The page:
Because they offer inflation protection, principal protection, and government backing, TIPS seem like the ideal asset for retirement. But TIPS' return potential is low: TIPS' yields are currently negative, with the assumption being that TIPS' future inflation payments will make holding them worthwhile.
Another category of inflation hedges reflect price changes in narrower slices of the economy, either directly or indirectly.
Commodities-tracking investments are the best example in this category: They aim to reflect price changes in items like basic materials, energy products, and agricultural products, which in turn affect the prices we pay for a lot of our basic needs.
Other inflation hedges in this group are narrower still. For example, real estate investment trusts have fared reasonably well as inflation hedges. That's because the owners of the apartment and office buildings, shopping malls,and hotels in REIT portfolios are often pushing through rent increases at times when inflation is running up, which in turn enhances REIT payouts and security prices.
Contrary to conventional wisdom, gold hasn't been a particularly effective inflation hedge, even though it's often cited as such.
There are a couple of big issues with these types of inflation hedges, which is one reason it's wise not to go overboard with them. One is that unlike TIPS, they don't reflect the broad basket of goods and services that consumers spend money on. Even the broadest-based commodities-tracking funds obviously won't reflect changes in service categories like health care delivery, hair salons, cable TV subscriptions, or gym memberships. REITs reflect inflationary changes in a smaller part of the economy still. Thus, there's a risk that they won't defend against the type of inflation you're experiencing.
Perhaps more important, these investments are quite volatile: If you happen to buy in at the wrong time, as many investors did by racing into commodities following their run up in the mid-2000s, that reduces the inflation-protective benefit that you might derive from them. Of course, the fundamental case for commodities looks better today than it did back then, but commodities have already experienced a significant run up over the past year. I think the bigger issue, though, is that the risk/reward profile of commodities is a mismatch for the problem they're trying to solve. In most periods, inflation is a slow but steady drain on your portfolio's purchasing power, so it seems odd to hedge against it with an investment where you could gain or lose large sums over a short period.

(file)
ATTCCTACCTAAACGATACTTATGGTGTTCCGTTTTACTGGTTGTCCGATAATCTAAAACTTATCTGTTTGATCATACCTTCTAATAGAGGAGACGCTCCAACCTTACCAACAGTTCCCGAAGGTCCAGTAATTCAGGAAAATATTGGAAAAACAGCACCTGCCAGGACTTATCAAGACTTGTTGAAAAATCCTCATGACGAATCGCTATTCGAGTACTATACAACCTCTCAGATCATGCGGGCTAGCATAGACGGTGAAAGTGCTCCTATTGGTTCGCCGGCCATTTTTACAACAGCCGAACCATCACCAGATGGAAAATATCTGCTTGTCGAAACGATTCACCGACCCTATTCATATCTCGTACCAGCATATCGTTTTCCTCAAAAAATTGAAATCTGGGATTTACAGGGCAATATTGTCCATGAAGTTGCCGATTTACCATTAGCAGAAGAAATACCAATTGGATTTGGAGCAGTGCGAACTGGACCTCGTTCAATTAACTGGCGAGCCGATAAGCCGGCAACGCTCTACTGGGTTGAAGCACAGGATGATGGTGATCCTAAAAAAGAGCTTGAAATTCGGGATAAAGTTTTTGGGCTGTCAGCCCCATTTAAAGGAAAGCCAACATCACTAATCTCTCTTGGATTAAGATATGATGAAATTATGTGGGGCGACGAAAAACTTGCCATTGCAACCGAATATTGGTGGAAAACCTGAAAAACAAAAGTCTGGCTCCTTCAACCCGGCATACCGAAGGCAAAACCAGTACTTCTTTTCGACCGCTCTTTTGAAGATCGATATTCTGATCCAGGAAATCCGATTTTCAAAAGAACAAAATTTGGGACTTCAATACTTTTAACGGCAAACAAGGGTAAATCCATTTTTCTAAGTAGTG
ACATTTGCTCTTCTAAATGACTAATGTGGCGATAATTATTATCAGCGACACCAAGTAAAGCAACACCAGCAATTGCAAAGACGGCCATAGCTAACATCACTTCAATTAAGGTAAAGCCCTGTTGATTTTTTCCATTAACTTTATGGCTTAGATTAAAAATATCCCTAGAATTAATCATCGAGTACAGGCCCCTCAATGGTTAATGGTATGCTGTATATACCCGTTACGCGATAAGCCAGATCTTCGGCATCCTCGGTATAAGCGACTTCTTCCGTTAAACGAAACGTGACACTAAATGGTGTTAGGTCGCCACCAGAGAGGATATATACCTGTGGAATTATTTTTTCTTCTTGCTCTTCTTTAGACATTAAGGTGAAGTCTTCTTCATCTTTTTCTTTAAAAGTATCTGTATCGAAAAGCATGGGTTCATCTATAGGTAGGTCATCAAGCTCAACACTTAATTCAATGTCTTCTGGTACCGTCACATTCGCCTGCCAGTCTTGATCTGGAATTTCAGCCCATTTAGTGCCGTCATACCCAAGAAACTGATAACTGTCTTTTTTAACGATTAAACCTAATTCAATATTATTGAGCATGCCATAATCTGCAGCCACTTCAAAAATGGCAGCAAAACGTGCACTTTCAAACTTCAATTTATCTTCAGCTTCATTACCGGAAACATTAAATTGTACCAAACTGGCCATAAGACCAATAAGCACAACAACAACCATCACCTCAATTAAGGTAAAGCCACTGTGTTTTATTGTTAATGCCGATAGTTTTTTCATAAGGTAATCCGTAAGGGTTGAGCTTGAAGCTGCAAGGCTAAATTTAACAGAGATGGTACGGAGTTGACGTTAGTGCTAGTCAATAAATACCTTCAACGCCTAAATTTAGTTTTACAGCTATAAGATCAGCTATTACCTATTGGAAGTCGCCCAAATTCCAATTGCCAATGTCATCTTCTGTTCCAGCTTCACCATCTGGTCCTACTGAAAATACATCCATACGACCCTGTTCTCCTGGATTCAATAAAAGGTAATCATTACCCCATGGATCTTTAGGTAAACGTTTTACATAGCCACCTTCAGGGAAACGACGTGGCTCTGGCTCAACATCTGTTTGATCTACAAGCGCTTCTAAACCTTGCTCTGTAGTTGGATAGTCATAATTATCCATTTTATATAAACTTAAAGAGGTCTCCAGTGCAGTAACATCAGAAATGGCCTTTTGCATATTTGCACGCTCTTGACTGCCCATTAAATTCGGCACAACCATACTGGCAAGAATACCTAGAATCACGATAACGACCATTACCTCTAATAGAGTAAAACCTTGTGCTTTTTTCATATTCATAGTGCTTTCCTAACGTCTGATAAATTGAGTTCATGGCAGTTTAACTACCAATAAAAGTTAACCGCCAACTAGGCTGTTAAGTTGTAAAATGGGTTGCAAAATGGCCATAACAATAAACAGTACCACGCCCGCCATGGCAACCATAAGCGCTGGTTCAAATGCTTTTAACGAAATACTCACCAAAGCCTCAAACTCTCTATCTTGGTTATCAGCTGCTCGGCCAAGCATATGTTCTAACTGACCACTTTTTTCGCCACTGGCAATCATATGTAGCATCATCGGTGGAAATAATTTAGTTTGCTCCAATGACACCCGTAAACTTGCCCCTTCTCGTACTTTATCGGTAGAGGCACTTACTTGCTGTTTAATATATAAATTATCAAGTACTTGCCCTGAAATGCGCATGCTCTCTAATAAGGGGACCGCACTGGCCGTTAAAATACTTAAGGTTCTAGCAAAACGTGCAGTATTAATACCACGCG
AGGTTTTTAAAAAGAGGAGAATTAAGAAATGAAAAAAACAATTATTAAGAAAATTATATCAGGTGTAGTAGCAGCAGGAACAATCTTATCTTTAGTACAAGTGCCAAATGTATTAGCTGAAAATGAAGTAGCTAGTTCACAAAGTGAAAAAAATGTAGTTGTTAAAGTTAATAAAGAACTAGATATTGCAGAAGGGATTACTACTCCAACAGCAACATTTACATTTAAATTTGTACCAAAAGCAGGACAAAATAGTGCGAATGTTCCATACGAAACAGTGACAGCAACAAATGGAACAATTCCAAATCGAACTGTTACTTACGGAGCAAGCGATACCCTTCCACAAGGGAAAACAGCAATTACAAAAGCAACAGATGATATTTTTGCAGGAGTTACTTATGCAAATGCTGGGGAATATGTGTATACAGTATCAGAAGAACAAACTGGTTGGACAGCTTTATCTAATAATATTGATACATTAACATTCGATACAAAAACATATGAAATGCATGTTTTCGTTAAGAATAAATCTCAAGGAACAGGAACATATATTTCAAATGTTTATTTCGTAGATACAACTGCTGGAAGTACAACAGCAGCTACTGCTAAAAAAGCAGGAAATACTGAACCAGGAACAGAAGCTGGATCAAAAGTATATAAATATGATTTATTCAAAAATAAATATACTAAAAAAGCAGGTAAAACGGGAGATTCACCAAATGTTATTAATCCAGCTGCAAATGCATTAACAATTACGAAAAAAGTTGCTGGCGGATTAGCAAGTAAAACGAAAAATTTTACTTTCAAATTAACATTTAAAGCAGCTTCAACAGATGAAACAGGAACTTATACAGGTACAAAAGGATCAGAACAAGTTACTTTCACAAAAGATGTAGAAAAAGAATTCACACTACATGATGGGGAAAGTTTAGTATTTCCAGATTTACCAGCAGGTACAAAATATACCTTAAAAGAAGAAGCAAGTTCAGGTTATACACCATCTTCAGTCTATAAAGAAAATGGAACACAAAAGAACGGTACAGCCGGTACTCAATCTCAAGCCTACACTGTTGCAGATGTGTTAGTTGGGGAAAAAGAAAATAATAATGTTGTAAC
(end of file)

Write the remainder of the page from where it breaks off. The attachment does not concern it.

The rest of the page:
What we call "inflation beaters" don't match inflation on a one-for-one basis but rather have a record of delivering returns well above inflation over time. Retirees who are actively drawing from their portfolios need both types of inflation protection--inflation hedges to help preserve their purchasing power and inflation beaters to help their long-term investments grow at a rate in excess of inflation.
Stocks are obviously the top asset class in this category: While near-term return expectations (over the next 10 years) for U.S. stocks are muted in several expert forecasts, over longer periods of time during modern market history stocks have out gained the inflation rate by about 5 to 7 percentage points.
Can certain types of equities do a better job of protecting against inflation than others? Potentially so. Though modern market history provides few truly inflationary periods to examine, companies with a history of increasing their dividends may provide a measure of inflation protection. In contrast with companies whose dividends aren't increasing, dividend-growth companies' payout increases may help them keep up with inflation. The good news for retirees is that such companies are historically higher-quality and less volatile than the broad market.